I've had little time to hole up in the studio this week, as I've been visiting various corporate possibilities, spewing words out of my word hole, sick of hearing the sound of my voice. Amazingly, I'm being called back for second, third, fourth, etc, interviews. Which is a job, all by itself. I come home from these exercises more knackered than at the end of any conventional workday. I have three days until I have to go in to Quintessential Seattle Company No. 1 for my fourth visit. Oh, just give me the fucking job, already.
This has proven to be a difficult saddle to climb back into. In some ways it mirrors my real-life attempts at getting on to that thing on a horse's back. Pretty unsuccessful. I was always better at bare backing.....
It's been an odd couple of months. My last day of employment was June 30th and then six foggy weeks of waiting for Lulu's condition to deteriorate. Her final days were filled with her favorite (pricey) chew bones and on my part, guilt, dread and tenderness. When she did begin to fail, it was quick and awful. The house was quiet and strange for a few days. The cats slept in places they'd never before favored. Then they started playing and now every morning there is much kitty galloping that never happened with Lulu around to police activities. And it was about two weeks after she was gone that I came home from running errands and had a stark feeling of peace and relief that I wasn't to be greeted with slobber and hair and unremitting need.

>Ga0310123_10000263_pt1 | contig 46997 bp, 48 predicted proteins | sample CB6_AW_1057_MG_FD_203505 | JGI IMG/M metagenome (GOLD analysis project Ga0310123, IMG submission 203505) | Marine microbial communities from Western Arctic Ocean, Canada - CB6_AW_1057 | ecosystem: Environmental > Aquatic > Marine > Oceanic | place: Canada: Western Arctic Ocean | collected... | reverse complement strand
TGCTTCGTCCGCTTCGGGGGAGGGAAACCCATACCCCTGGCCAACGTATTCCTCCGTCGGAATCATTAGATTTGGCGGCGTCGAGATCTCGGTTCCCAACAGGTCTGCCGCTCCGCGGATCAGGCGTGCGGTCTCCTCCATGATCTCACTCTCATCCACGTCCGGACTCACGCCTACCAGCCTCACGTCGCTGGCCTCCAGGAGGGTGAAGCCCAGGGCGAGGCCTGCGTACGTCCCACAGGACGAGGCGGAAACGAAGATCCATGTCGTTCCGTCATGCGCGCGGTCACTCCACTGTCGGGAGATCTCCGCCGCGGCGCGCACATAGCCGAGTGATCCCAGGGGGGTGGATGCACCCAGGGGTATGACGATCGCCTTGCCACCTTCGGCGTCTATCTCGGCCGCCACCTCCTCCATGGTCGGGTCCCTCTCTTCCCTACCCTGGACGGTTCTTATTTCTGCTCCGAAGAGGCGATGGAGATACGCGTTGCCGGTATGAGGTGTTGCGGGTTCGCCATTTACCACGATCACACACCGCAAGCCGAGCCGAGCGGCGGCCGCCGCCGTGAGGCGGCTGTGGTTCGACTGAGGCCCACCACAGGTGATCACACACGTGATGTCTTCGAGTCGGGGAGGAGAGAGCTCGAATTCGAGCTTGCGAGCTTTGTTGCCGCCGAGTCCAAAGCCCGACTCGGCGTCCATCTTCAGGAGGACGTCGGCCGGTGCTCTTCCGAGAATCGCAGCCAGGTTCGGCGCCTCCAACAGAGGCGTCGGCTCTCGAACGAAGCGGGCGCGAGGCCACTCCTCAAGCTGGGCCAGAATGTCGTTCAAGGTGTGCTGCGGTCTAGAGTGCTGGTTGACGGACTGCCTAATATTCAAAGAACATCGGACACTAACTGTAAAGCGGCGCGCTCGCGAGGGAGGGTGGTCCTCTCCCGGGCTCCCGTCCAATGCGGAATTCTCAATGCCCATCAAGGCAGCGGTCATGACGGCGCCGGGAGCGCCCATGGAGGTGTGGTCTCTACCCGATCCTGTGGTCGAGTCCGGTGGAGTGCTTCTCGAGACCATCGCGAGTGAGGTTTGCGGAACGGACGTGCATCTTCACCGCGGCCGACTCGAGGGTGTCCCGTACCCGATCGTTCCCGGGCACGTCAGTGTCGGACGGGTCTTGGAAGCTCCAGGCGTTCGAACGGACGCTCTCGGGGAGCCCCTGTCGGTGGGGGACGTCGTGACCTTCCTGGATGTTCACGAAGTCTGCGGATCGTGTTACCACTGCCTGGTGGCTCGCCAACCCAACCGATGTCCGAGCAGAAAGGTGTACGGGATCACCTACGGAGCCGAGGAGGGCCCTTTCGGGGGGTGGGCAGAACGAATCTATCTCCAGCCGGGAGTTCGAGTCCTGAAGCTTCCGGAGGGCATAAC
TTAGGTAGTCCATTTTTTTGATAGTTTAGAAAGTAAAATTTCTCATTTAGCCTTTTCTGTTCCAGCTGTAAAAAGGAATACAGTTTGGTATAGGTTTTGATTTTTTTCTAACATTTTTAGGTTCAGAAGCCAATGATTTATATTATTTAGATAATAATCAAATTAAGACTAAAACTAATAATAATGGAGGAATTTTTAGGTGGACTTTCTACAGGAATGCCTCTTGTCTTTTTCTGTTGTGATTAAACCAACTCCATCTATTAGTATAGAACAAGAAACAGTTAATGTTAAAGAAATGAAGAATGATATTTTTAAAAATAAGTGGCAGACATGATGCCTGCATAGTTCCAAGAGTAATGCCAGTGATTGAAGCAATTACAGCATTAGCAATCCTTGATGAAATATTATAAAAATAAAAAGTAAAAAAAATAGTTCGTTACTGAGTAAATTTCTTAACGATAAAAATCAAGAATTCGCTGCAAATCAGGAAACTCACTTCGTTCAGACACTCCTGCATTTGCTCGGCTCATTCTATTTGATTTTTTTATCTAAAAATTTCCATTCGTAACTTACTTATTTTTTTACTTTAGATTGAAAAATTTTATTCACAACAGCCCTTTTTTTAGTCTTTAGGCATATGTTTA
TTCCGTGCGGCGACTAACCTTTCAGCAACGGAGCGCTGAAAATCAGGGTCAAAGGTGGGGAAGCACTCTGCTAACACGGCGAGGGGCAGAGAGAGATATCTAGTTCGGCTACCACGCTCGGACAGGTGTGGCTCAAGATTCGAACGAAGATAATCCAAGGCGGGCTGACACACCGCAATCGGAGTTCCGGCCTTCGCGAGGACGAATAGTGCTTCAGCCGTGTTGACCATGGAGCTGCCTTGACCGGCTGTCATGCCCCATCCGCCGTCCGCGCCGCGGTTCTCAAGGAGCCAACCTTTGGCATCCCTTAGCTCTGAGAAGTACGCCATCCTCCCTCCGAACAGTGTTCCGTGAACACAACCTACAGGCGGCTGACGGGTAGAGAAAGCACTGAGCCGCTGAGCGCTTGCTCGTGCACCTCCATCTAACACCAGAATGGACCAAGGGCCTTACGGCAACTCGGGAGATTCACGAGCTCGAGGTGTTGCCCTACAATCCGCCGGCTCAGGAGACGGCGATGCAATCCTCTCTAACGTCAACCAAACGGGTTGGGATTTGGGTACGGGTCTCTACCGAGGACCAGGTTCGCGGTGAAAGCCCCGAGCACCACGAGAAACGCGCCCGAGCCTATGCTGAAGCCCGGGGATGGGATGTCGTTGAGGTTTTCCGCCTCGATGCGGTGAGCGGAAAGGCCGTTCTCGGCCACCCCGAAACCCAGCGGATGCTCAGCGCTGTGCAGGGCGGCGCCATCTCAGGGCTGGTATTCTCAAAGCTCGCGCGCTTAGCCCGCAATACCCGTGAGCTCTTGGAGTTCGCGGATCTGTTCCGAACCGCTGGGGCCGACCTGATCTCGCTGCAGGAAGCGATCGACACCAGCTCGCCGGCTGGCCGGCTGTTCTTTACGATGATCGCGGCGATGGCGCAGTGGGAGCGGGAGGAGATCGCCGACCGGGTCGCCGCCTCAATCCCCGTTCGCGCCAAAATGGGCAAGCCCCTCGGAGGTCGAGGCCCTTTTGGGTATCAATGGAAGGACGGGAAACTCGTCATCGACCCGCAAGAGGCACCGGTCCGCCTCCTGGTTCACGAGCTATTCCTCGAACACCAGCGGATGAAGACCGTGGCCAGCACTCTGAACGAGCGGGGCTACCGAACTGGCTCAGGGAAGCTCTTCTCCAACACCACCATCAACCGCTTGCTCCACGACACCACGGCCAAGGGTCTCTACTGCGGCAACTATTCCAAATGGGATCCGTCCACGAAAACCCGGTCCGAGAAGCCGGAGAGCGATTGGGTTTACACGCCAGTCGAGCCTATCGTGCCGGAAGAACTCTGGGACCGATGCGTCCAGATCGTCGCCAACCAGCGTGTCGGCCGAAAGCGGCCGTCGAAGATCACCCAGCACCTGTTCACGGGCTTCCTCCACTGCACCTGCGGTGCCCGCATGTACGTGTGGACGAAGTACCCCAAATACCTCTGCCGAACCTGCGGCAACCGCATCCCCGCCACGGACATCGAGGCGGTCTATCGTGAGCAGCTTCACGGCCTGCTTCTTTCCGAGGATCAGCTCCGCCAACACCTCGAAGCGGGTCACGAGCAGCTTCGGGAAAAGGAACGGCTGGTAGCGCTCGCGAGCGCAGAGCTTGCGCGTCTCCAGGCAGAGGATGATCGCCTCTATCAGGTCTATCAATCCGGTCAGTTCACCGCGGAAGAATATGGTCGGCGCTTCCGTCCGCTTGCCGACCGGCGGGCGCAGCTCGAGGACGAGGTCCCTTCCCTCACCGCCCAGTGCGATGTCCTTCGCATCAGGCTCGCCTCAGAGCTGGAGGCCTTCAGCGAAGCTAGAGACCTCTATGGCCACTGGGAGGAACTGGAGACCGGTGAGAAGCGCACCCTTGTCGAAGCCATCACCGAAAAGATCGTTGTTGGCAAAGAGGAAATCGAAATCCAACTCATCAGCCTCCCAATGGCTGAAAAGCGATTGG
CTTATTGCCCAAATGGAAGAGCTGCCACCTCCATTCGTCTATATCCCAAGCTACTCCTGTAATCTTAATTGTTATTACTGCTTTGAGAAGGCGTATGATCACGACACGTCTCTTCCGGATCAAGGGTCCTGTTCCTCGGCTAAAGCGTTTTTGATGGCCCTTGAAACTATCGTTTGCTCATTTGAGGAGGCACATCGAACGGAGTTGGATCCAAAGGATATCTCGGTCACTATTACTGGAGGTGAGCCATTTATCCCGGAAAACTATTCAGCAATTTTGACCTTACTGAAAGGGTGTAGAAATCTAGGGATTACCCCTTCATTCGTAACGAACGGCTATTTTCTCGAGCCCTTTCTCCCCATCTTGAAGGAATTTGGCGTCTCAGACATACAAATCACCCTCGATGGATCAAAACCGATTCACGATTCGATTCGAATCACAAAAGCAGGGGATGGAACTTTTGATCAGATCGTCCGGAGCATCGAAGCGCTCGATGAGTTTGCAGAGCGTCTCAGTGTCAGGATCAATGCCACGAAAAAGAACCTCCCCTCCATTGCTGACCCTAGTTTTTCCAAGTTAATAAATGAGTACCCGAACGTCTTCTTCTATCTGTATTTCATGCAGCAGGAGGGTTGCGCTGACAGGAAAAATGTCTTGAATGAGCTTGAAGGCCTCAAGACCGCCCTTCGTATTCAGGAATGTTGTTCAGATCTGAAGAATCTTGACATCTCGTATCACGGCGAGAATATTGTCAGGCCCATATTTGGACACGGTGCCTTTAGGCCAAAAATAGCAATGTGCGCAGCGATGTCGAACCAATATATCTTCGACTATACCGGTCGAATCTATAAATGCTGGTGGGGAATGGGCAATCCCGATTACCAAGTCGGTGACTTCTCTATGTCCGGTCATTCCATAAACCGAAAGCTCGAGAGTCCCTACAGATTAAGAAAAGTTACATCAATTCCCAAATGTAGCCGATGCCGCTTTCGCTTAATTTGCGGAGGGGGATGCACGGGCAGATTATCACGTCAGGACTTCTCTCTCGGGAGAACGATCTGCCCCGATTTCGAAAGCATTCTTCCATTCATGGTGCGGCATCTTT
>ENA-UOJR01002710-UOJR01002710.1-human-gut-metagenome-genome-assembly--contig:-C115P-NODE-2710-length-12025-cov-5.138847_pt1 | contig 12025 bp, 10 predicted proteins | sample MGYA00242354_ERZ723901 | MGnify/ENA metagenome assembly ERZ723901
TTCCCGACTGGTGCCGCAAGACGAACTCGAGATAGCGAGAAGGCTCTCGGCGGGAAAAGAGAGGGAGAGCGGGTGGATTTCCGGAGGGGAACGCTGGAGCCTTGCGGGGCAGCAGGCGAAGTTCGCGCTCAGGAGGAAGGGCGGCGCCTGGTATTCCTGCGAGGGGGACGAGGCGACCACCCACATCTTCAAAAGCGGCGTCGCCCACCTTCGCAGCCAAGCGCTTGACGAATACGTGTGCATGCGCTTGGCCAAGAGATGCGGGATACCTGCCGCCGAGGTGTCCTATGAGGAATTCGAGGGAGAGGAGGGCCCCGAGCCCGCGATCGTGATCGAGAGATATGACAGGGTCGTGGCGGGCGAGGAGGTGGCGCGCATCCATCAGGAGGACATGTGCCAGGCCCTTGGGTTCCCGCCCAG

I love dogs, but Lulu was the lesson that I need to love them from afar. I've never connected with dogs the way I have with cats (and chickens). You have this idea of yourself as how you want to be, and then, often, there is the disparate picture of what you actually are. I have wanted and gotten many things in my life and so many of them have been things I only thought I wanted. Through all this, though, I did right by Lulu and gave her the best life I knew how. I do miss her and her gentle ghost occasionally wafts into the room and she is part and parcel of my life and what I am. She was a good dog, but then, they all are.
It turns out that losing my job abruptly took all wind out of my sails. Additionally, it was summer, which is never a creatively productive time. But I have to tell you, I have done fucking diddly squat in two months. Now that the rains have begun, I hope to be able to focus and it's not like I've done nothing (for instance, I've read like a motherfucker). I have finished a painting and am working on two more and I've begun a quilt. And I gardened - a lot. Big projects that involved digging and schlepping and ultimately got me to shed some pounds and get some muscle tone back.
Now that I put it all on paper, as it were, I can see I've not been that idle. But it has been odd. As much as I do NOT want to join the work force again, I know I have to and would rather do so before my little cushion runs out. I realize that my day job is part of my creative process - it gives me something to push up against and apparently that's necessary. Hm. Who knew.
Lulu turned a corner several days ago. I opened the studio in the morning and her diaper sat on the bed, where she'd successfully discarded it in the night and upon examination, her poor yoni which has been like it's own little Eli Roth movie, had finally stopped bleeding. Her demeanor has shifted as well, probably due in no small part to no longer having to sport a fucking diaper. So, she's scheduled for surgery next Thursday. I would have liked to have had the time leading up to it to be with her, but I've been called back to the evil salt mine to finish up my last week, so I'll be sitting in my chair, doing what I've been doing for the last 7 years (fuck all), which will no doubt make the final spring of freedom more resounding.